Light has a way of transfixing me. Especially that soft morning or evening light, when it is spilling onto the floor through a bathroom or bedroom window. Many times the sight of it filtered through lace curtains has stopped me dead in my tracks for moments on end absolutely still, enjoying the sight of it, purely for its own sake. I’ll usually come to in a few moments wondering how and why on earth I was caught in such an “unproductive” stupor, but go on to the day’s tasks with a kind of twinkling contentment at having been somewhere marvelous.
Working with animals often has that same effect. There are millions of good practical reasons to farm with animals. On-farm generated fertility. Better management of the farm’s whole eco-system. A safe source for meat, dairy, and eggs for your family and shareholders. Closer connection to the needs of the land, the pasture, the woodlands, the fields. A more human pace. But these pragmatic concerns are all beautifully buttered with the solid gold fact that it’s just plain good for its own sake, working with animals. There is a contentment and partnership akin to a choreographed pas de deux that is present between farmer and livestock. By choreographed I mean worked at order. And the reward is very often just as much in the work as in the final performance.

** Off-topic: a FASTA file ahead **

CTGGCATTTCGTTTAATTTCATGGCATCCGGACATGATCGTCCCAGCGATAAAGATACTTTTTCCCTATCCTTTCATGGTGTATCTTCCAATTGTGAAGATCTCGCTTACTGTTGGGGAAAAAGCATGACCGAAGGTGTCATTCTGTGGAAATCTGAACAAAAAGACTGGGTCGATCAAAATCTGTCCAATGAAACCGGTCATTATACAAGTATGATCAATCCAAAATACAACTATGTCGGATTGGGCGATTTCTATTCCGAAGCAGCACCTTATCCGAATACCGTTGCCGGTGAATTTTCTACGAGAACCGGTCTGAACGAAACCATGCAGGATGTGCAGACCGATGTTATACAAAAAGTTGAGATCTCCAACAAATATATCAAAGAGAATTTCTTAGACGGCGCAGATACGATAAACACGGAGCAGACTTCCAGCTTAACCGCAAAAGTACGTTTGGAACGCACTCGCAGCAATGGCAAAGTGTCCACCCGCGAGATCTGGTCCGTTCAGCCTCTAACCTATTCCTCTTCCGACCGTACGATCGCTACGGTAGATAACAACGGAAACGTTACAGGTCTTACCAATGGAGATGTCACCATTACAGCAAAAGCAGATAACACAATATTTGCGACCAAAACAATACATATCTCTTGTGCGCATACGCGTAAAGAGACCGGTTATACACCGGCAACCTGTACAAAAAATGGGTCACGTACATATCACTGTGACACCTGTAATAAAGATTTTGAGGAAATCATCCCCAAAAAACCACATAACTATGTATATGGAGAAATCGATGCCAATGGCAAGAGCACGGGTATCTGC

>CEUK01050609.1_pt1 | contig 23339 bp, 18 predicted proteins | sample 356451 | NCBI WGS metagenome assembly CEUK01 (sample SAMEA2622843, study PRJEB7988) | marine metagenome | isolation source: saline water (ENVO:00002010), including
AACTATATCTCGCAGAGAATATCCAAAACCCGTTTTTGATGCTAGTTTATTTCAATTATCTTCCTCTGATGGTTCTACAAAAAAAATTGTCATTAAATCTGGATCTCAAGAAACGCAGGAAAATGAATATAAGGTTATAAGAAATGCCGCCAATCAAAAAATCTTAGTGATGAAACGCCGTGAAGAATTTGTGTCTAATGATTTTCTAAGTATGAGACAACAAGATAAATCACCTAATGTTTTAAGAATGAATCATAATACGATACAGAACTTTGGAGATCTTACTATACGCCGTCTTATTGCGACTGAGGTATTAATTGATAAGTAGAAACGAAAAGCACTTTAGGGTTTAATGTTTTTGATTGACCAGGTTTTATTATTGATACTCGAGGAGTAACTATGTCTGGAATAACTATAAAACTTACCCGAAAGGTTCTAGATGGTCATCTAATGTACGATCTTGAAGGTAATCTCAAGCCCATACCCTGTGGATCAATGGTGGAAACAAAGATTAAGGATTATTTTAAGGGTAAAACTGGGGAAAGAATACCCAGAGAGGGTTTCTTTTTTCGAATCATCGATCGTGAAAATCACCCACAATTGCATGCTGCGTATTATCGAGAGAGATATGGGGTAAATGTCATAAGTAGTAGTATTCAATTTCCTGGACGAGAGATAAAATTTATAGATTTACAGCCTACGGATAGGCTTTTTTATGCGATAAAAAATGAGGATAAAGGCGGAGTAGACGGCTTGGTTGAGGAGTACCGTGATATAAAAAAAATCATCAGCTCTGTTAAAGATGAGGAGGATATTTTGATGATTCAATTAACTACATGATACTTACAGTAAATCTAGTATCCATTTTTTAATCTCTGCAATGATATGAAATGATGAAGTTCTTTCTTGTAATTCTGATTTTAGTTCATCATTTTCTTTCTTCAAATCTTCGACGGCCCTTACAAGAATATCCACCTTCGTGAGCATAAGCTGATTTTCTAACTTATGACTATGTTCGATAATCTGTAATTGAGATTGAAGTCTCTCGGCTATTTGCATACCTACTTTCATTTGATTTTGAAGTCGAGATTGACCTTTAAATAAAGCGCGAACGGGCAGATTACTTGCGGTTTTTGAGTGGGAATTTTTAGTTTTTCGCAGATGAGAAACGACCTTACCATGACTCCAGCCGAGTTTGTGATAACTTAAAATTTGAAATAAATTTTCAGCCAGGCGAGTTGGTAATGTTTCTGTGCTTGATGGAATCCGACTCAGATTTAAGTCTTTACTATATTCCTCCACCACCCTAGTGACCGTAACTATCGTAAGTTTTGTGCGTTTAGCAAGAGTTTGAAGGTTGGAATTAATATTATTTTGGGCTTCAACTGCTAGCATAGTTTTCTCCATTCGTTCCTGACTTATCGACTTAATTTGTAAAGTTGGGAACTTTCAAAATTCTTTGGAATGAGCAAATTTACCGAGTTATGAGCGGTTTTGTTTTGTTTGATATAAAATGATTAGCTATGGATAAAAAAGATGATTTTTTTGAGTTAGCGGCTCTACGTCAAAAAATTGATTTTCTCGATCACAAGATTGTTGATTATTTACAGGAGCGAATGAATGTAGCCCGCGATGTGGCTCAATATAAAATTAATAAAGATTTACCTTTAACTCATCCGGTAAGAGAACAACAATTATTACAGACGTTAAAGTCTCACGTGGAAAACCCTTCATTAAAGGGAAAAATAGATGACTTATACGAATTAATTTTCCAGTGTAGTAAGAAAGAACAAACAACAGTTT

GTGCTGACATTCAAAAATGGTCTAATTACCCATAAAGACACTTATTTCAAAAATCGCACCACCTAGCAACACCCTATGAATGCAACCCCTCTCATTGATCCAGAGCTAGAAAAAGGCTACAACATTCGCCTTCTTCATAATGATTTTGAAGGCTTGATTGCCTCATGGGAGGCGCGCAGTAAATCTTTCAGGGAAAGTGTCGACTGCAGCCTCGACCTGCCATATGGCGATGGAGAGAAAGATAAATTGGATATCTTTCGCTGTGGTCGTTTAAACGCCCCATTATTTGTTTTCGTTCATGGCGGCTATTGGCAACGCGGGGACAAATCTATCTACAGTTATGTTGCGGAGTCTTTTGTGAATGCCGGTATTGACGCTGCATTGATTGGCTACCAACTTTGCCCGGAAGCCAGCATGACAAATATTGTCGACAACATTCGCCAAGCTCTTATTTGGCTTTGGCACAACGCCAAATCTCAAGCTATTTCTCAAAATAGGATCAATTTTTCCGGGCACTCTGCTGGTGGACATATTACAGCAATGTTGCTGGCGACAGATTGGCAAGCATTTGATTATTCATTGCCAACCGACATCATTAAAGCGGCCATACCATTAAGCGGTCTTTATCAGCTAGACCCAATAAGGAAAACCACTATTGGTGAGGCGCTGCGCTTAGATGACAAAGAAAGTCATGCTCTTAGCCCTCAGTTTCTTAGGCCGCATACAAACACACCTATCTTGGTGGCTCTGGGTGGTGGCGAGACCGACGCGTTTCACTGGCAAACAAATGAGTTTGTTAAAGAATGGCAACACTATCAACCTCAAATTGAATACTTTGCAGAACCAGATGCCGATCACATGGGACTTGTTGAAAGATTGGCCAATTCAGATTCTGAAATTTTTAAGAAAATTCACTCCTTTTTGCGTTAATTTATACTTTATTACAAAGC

The goats, sheep, horses, chickens, rabbits, hogs, cats, and baby chicks on this farm day in day out require of us to continually fine tune our efforts here for their sakes, and the sake of the land they are here to help us cultivate. Very often they push us to our physical limits, and in so doing, reveal our true capacities to ourselves. Recently, faced with the daunting task of moving hundreds of hay bales from one end of the barn to another to make room for a winter nights/kidding quarters we were erecting for the very pregnant mama dairy does, I could feel my body rebel with ferocious sloth, brought on by one to many planning sessions and one too many Christmas cookies sitting by a cozy fire. But there is never any question when it comes to our livestock’s needs. If they need it we make it happen. Pure and simple. “She’s not heavy, she’s my goat” and many other variations, often apply.